Strip canvas, yadda, yadda, yadda. You can read the books as well as I can, and as well as all the cut and paste sailors can. As a liveaboard I simply don't have anywhere to put my main or whichever jib is on the furler. I run my spinnaker and spare jib halyards in alternating directions around the furled jib and make sure the furler is locked (check manual - most have a pin or some spiffy rope loop to hold the drum). I run dock lines in alternating directions around the main and it's cover lashed tight. Everything comes off the deck.

I don't think either of us has to worry about Earl, but I'm going to use Earl as a dry run to practice my procedures. I expect to watch lots of movies and eat a lot of food.

Big anchors are good.

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post #7 of 26 Old 08-30-2010
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Ryan, there are a number of boat clubs up near New Rochelle (you'd have to go up the East River and into LISound) that are sheltered by Davenport Neck, that are dead calm in 60+ knots. Of course if the water surges 15-20', as it can even in a northeaster, you've still got to make sure you don't come ashore. If the Neptune Boat Club is still there...it was run by a fairly strict fellow named Tom. Straightforward, reliable, competitive operation.

You will need the charts to get in (rocks) and if you draw more than six feet you'll want to go in carefully, but it is nicely sheltered.

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post #8 of 26 Old 08-30-2010
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Quote:
Originally Posted by SVAuspicious View Post
Ryan,

. In your case, up the Hudson as far as you can go is great. A creek is good -- debris may wash down, but if you are in the river the debris from every creek upstream will be on your head.

.
I'm repeating myself but do not go into a creek! I saw so many boats large and small get flushed out during Floyd, it was amazing. The Hudson is very wide in spots, in some curvy sections there are what look like backwaters, like the spot I mentioned just north of Catskill. The main river flows to the west of you. If you look at a chart you'll see what I mean. The channel is to the west and north of the anchorage are flats where it is very shallow, forming a break. Good protection. There are a few spots like that in the Hudson. While I was anchored during Floyd two large (100 ft. plus) crewed sailboats from Connecticut came up the river and anchored just south of me. You're north of the main flow from Catskill creek so the current isn't as bad. The hills around that area of the Hudson are a real big catch basin and the flow out of the narrow creeks is quite daunting. And it rained during Floyd! I would not like to be in one of those creeks when the boats start flowing past. And I'm not talking just one or two, I counted over forty boats on the banks on my way south and I'm sure I didn't get them all. By the way, there was no northerly current for a day or two after Floyd. Quite a ride down the river.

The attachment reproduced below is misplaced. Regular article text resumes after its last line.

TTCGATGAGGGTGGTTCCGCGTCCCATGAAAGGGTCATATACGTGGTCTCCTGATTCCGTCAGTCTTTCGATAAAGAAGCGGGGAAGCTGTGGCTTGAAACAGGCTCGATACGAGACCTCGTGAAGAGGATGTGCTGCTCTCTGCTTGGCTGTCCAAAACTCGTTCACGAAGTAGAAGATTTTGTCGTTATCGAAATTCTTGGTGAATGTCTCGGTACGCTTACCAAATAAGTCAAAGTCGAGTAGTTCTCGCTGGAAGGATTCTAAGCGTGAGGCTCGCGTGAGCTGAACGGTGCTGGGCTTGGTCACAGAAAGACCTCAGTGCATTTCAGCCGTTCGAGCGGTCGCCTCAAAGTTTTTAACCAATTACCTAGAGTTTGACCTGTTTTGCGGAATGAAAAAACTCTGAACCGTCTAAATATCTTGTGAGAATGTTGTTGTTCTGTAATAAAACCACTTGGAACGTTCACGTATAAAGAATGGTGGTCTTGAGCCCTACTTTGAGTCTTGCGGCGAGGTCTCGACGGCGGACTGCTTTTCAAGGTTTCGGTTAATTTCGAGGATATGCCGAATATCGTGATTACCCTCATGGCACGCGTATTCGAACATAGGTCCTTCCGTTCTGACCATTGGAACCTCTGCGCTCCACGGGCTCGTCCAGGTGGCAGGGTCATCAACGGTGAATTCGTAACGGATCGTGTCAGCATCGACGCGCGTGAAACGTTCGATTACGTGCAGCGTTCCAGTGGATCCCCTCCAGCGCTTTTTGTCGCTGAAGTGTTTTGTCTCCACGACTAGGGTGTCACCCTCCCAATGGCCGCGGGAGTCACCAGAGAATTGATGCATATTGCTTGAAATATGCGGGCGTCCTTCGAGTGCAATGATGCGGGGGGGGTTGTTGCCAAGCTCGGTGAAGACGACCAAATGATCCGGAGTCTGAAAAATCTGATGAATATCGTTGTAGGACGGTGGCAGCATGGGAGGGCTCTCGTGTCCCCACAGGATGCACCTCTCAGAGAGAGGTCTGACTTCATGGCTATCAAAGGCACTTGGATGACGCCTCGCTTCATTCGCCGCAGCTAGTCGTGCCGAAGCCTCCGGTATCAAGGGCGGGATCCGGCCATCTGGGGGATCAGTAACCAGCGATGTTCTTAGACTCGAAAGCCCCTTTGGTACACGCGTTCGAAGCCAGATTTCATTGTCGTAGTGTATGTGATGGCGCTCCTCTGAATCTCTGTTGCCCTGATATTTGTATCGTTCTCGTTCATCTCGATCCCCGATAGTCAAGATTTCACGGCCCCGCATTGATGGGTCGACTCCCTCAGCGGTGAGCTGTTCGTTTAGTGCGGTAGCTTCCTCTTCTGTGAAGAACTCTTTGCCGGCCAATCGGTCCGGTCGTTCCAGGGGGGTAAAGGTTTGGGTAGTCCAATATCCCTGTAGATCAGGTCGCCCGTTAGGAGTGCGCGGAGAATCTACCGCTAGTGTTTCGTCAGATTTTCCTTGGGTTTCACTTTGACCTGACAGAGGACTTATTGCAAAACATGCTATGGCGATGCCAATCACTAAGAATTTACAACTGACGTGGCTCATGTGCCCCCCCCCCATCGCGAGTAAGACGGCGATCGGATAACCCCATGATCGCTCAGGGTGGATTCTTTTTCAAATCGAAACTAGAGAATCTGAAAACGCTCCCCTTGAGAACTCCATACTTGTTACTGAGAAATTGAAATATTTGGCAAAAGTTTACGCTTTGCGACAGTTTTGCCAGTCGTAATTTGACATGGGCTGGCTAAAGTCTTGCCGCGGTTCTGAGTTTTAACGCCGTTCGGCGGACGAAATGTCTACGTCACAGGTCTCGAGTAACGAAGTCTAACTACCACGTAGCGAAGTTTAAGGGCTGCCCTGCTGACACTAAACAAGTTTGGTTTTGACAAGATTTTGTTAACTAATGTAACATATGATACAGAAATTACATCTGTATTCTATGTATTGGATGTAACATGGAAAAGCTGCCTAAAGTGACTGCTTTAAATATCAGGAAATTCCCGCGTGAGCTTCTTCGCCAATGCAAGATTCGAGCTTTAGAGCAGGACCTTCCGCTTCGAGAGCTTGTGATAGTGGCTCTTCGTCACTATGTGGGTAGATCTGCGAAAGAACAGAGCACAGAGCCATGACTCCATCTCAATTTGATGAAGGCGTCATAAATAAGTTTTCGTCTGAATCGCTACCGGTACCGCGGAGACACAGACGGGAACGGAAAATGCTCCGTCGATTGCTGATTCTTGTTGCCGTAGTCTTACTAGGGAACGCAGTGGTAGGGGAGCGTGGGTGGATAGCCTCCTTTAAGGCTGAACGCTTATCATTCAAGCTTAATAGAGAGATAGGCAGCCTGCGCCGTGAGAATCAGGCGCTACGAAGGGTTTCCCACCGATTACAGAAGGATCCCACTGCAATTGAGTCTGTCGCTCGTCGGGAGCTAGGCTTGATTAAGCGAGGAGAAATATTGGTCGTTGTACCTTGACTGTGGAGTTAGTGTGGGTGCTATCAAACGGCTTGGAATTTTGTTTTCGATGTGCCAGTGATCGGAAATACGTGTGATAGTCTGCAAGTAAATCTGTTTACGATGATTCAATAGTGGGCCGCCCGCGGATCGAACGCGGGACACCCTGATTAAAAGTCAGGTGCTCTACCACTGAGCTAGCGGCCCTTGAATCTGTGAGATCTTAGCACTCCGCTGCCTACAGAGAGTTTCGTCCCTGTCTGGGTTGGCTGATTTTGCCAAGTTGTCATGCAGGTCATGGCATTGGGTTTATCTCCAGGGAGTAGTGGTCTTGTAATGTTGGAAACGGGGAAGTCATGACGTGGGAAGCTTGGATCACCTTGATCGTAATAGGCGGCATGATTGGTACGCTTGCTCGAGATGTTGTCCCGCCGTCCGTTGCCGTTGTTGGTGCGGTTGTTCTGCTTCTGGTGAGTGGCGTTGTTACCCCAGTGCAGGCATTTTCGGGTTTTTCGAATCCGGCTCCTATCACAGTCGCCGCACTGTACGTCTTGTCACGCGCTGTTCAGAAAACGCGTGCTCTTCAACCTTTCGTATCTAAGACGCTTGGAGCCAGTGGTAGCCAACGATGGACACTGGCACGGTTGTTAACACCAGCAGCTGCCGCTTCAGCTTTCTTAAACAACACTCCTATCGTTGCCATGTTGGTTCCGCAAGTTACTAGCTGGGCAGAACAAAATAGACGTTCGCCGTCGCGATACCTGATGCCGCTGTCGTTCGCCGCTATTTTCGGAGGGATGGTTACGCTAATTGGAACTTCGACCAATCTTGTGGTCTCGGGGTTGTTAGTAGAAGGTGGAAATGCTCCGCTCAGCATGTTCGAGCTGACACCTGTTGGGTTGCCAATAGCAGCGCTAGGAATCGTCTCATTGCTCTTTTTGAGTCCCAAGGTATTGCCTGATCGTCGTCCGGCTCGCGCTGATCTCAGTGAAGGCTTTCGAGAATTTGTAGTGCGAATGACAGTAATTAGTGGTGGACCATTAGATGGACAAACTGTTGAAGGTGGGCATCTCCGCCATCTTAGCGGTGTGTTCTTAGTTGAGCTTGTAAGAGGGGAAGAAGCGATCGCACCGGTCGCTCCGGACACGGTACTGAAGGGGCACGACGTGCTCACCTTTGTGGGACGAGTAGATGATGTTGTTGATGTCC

Rick I
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post #9 of 26 Old 08-30-2010
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Vasco, I'm not sure I'd want to "shelter" on the Hudson at all, anywhere. There's whole houses that come drifting down the Hudson in major storms, no hurricanes needed. And the river traffic, which can mean a loose barge or string. And often no way/place to go ashore if you did need to abandon the boat.

The good news is that the NYC area and north up the river, rarely see strong storms. They're usually spent before they get far inland. Then of course, there was the "hurricane of 1938" that ripped a new hole in Long Island....The area is way overdue for a hundred-year storm.

Gateway Marina (Brooklyn) or the NW shore of LI (Port Washington?) also would come to mind as better options that trying to find an empty spot on the Hudson. You can secure the boat--and get off if you want to.
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post #10 of 26 Old 08-30-2010
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hellosailor,

It's not that bad. If you pick the right spot the houses ground on the shallows before they get to you. I sat with one hook because I was afraid of two getting fouled in tide changes and wind shifts but the wind came from the same direction for a day and we lay to the wind all the time. The hardest part was crawling up to the bow every half hour to check for chafe.